About 6:30 Friday night, authorities received a call about a gunshot victim near the Pollard Boat Landing. The caller was experiencing problems with his phone connection, but was eventually able to relay that he wanted medical units to meet him at the intersection of Foshee Road and Highway 31. First responders arrived to find Martin suffering from a gunshot wound to her side. She was transported to D.W. McMillan Hospital in Brewton where she was later pronounced deceased.

Bell claimed that he was trying to shoot a deer at night and a struggle ensued over the gun. The gun went off killing Martin.

The Escambia County (AL) Sheriff’s Office was assisted by Alabama Game & Fish Division. At the time, Bell was arrested for manslaughter and a night hunting violation. But after further investigation, the charge was upgrade to murder. Bell remains in the Escambia County (AL) Detention Center with bond set at $150,000.

Donald Trump Jr. Is His Own Kind of Trump

Donald Trump Jr. is the Trump who has not always seemed at ease with being a Trump. He grew up in the penthouse of Trump Tower but was happy to escape the gilded trappings of his Manhattan childhood to spend parts of the summers hunting and fishing with his maternal grandfather in the woods of what was then Czechoslovakia.

After graduating from his father’s alma mater, the Wharton School at the University of Pennsylvania, he tended bar in Aspen, Colo., rather than immediately join the family business. Several months later, on Feb. 25, 2001, during a Mardi Gras celebration in New Orleans, he was arrested on charges of public drunkenness and spent 11 hours in jail.

“I think, like anyone else, I made my mistakes,” Mr. Trump said of his arrest. “We have to be honest with ourselves. I’m not good at it, moderation. You have to have the conversation, be a realist, and say, ‘I guess I’m not doing myself any favors.’”

In 2001, Mr. Trump, the eldest of the five children from Donald J. Trump’s three marriages, went to work for the Trump Organization in the same building where he had grown up. He rose to executive vice president, and his status as a family member in good standing was on display when he appeared as a boardroom adviser on “The Apprentice,” the NBC reality show that re-established his father as a celebrity mogul nearly two decades after he had captured the public’s attention with his first best seller, “The Art of the Deal.”

Now Donald Jr., 39, has completed his own apprenticeship.

Since his father was sworn in as president, he and his brother Eric, 33, have taken over management of the Trump Organization, with Donald Jr. overseeing commercial licensing and much of the international business and Eric managing the golf courses, among other duties. Donald Jr. is also a rising figure in Republican politics and a robust defender of the family name. As a public speaker who brings in an estimated $50,000 per speech, he has impressed conservatives with a rough, straightforward manner that belies his cushy upbringing.

Like his father, he uses Twitter to thrash liberals and lend support to those who are friendly to the president’s populist agenda. Given that he is a skilled outdoorsman and a member of the National Rifle Association who owns dozens of firearms, among them a Benelli Super Black Eagle II (for hunting waterfowl) and an AR-platform semiautomatic rifle (for marksmanship competitions), Mr. Trump also connects with heartland voters in a way that his more refined sister Ivanka may not.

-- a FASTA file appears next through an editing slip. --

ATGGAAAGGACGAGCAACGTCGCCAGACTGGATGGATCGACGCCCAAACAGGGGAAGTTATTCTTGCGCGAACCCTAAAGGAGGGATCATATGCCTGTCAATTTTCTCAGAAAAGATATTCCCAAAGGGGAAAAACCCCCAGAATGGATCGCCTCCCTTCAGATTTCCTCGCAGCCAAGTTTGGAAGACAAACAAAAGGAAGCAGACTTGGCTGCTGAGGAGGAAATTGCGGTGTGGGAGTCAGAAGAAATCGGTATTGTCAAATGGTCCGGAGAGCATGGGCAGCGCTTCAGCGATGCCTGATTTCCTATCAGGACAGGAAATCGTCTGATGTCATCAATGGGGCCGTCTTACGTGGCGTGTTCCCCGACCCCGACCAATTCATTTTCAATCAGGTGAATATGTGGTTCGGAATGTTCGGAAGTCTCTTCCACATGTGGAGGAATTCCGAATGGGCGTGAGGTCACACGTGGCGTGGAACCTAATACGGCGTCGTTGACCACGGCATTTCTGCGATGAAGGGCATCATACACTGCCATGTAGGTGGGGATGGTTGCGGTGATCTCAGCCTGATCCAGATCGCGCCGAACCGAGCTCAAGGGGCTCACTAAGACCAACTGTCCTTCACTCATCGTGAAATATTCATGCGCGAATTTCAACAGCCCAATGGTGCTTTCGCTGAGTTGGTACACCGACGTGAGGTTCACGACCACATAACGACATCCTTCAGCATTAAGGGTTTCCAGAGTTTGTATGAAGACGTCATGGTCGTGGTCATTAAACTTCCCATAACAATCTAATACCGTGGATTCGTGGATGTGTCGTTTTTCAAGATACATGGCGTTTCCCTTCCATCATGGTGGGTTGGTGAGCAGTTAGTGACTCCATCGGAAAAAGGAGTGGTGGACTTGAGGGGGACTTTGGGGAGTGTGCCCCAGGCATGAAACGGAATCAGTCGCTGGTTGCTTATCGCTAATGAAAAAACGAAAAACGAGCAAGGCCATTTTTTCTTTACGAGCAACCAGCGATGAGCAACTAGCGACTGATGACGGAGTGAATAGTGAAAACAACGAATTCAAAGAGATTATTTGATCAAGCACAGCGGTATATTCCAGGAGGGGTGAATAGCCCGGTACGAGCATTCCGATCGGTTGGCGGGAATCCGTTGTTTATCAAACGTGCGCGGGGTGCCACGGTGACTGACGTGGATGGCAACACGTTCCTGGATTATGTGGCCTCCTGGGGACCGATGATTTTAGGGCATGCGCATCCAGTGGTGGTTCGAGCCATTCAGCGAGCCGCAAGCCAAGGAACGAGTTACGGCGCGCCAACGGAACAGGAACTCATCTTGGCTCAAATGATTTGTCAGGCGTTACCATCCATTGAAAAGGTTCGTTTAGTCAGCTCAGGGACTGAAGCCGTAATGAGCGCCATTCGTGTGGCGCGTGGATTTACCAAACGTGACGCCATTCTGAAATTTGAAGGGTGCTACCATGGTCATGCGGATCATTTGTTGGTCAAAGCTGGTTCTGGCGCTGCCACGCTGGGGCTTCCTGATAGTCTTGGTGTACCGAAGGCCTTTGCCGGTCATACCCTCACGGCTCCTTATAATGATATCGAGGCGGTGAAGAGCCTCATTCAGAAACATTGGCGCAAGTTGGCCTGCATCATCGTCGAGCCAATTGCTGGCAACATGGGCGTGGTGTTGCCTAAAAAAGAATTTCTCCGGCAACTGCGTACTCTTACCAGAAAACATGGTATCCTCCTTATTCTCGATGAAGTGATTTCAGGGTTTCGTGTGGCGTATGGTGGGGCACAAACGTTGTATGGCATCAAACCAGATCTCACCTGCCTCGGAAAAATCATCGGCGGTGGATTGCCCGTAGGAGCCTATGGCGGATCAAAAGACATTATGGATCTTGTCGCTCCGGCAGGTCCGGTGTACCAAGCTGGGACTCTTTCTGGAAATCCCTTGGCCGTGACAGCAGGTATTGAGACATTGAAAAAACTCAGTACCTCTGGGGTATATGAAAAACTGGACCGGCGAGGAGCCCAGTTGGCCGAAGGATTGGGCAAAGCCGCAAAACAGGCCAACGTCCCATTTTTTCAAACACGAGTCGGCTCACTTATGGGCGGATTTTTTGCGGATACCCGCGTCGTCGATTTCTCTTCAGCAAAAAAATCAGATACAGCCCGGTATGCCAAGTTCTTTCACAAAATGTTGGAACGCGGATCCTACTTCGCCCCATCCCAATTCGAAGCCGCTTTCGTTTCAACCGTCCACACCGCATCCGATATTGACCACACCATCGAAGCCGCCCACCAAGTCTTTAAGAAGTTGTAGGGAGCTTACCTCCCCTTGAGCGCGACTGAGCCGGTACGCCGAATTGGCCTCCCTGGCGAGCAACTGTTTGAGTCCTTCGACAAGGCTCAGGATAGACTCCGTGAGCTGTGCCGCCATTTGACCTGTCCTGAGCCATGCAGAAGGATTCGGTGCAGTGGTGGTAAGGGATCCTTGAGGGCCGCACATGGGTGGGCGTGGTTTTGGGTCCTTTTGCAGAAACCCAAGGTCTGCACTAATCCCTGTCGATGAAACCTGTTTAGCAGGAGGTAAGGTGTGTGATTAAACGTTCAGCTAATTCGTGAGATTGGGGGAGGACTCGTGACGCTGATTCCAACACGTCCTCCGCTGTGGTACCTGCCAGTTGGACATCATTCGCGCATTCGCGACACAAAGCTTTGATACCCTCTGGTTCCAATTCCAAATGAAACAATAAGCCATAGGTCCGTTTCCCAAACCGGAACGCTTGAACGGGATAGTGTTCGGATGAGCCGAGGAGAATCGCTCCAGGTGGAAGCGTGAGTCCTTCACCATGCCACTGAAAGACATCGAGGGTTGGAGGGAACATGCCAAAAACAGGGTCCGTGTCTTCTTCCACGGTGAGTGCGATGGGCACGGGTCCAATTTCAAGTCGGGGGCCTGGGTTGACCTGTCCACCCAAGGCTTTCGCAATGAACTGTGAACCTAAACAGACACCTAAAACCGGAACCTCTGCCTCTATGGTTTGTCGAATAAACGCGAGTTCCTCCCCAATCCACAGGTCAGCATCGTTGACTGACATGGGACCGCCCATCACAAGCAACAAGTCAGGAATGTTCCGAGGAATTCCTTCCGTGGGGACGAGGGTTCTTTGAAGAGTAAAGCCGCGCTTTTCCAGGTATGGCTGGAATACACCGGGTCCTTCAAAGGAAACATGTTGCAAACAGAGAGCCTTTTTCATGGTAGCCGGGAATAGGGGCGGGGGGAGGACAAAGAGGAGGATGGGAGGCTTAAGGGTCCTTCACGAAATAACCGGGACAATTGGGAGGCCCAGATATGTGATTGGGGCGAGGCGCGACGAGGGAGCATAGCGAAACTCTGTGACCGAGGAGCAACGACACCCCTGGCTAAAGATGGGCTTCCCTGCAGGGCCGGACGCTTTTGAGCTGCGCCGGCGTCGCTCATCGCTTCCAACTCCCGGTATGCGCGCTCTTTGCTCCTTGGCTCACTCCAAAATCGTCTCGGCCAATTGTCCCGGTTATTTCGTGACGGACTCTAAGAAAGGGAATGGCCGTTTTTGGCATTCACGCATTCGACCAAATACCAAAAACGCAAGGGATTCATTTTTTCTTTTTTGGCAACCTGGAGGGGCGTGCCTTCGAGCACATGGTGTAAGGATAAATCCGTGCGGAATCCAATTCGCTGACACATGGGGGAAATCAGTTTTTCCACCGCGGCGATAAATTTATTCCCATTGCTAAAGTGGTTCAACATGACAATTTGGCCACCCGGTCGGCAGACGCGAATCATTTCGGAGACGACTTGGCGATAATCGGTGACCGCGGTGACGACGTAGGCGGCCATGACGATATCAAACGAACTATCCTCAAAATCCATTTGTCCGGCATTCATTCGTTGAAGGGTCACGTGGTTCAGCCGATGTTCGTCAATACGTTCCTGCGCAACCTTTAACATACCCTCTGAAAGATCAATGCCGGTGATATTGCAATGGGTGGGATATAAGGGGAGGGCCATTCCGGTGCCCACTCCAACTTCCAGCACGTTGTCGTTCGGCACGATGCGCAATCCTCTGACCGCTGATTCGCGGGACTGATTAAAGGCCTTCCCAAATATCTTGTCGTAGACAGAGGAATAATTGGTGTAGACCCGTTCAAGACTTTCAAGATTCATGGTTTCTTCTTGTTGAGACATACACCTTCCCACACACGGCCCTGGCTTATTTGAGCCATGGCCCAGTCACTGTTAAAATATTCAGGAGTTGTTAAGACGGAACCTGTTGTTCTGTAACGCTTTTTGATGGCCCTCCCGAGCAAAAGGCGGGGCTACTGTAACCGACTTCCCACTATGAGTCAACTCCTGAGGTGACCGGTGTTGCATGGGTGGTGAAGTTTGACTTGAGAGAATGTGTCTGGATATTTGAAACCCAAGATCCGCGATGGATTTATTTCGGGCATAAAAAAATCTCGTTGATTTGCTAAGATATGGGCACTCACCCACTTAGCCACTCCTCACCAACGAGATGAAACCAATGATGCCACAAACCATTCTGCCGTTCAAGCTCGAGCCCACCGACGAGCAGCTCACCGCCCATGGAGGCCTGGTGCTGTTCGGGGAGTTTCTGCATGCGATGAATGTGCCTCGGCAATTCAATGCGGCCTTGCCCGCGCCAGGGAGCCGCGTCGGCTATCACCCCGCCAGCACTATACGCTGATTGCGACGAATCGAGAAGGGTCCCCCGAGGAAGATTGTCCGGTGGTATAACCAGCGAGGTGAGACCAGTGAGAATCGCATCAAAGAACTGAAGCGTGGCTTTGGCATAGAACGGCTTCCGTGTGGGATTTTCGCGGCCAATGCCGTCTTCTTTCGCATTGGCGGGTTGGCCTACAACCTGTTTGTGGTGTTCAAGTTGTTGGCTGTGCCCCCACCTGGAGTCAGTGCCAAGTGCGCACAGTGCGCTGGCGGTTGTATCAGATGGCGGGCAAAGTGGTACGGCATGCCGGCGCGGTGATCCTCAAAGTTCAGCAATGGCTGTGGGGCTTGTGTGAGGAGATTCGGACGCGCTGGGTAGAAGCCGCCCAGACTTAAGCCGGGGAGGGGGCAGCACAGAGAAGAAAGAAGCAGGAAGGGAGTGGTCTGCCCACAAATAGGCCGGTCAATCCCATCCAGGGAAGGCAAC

Photo

Donald Trump Jr. with his father and his mother, Ivana, and her father, Milos Zelnicek.CreditRon Galella, Ltd./WireImage

While Ms. Trump and her husband, Jared Kushner, have lately elevated their social profile in Washington and Palm Beach, Fla., while keeping close contact with the president, her oldest brother has largely avoided the balls and benefits, preferring to hunker down in Midtown during the workweek and spend weekends in the Catskills with his wife, Vanessa, and their five children.

“Don is the more chill version of any of the kids,” said Dee Dee Sides, who has known him since the early 2000s.

He came into his own as a public figure during the presidential campaign. On the stump he was equally at ease before crowds in both Mississippi and Michigan, and television pundits gushed about his political future after his bluntly effective speech at the Republican National Convention, with some mentioning him as a potential mayoral candidate in New York City.

“I don’t know if I could go all-in at that,” Mr. Trump said of a political career. “There is a part that is incredibly enticing. But it’s not human most of the time.”

Even as he embraces his new status in business and politics, Mr. Trump sounds, at times, as if it is some kind of anomaly.

“If I could miracle myself away,” he said, “I would live out West.”

Into the Woods

Mr. Trump’s friendships are rooted, for the most part, in hunting and fishing, sports that do not appeal to the golf-loving patriarch of the Trump family. He said he decided early on not to measure himself against his father.

“I think people are often surprised, but I never defined myself as, ‘I’m the business guy who has to supersede what my father has done,’” he said. “He’s a totally unique individual. Somehow having to top his accomplishments is never the way I perceived things.”

Photo

Donald Trump Jr., Donald J. Trump and Ivanka Trump on an episode of “The Celebrity Apprentice” in 2009. CreditAli Goldstein/NBC

He developed a distaste for living in public at an early age. In 1990, his father separated from his mother, Ivana Zelnickova, a Czech model and skier, after having an affair with the model and sometime actress Marla Maples. Donald Jr. was 12 at a time when gossip columnists, some encouraged by his father, chronicled the family soap opera. During this time, Donald Jr. did not speak to his father for a year, New York magazine reported in 2004 in an article about the Trump children.

Before the divorce, Mr. Trump found a role model in someone quite different from his father: his maternal grandfather, Milos Zelnicek, an electrician who was an avid outdoorsman. In the summers, he stayed at the Zelniceks’ home in a town near Prague for six to eight weeks at a time, and his grandfather schooled him in camping, fishing, hunting and the Czech language.